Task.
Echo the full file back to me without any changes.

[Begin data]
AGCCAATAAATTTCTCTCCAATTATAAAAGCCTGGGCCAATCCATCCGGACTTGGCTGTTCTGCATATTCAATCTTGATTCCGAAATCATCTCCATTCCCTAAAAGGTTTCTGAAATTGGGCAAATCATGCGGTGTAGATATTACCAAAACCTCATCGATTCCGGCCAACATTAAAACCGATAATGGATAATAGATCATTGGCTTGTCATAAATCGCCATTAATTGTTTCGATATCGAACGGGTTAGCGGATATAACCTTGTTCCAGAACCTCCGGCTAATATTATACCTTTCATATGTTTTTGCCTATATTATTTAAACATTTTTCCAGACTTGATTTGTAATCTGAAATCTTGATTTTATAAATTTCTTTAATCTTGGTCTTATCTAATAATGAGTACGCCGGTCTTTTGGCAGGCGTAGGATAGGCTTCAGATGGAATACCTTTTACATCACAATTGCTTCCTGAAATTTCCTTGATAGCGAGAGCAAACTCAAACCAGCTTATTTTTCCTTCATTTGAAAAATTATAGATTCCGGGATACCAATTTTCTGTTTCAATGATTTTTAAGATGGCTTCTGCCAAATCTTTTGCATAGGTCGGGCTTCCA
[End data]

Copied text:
AGCCAATAAATTTCTCTCCAATTATAAAAGCCTGGGCCAATCCATCCGGACTTGGCTGTTCTGCATATTCAATCTTGATTCCGAAATCATCTCCATTCCCTAAAAGGTTTCTGAAATTGGGCAAATCATGCGGTGTAGATATTACCAAAACCTCATCGATTCCGGCCAACATTAAAACCGATAATGGATAATAGATCATTGGCTTGTCATAAATCGCCATTAATTGTTTCGATATCGAACGGGTTAGCGGATATAACCTTGTTCCAGAACCTCCGGCTAATATTATACCTTTCATATGTTTTTGCCTATATTATTTAAACATTTTTCCAGACTTGATTTGTAATCTGAAATCTTGATTTTATAAATTTCTTTAATCTTGGTCTTATCTAATAATGAGTACGCCGGTCTTTTGGCAGGCGTAGGATAGGCTTCAGATGGAATACCTTTTACATCACAATTGCTTCCTGAAATTTCCTTGATAGCGAGAGCAAACTCAAACCAGCTTATTTTTCCTTCATTTGAAAAATTATAGATTCCGGGATACCAATTTTCTGTTTCAATGATTTTTAAGATGGCTTCTGCCAAATCTTTTGCATAGGTCGGGCTTCCA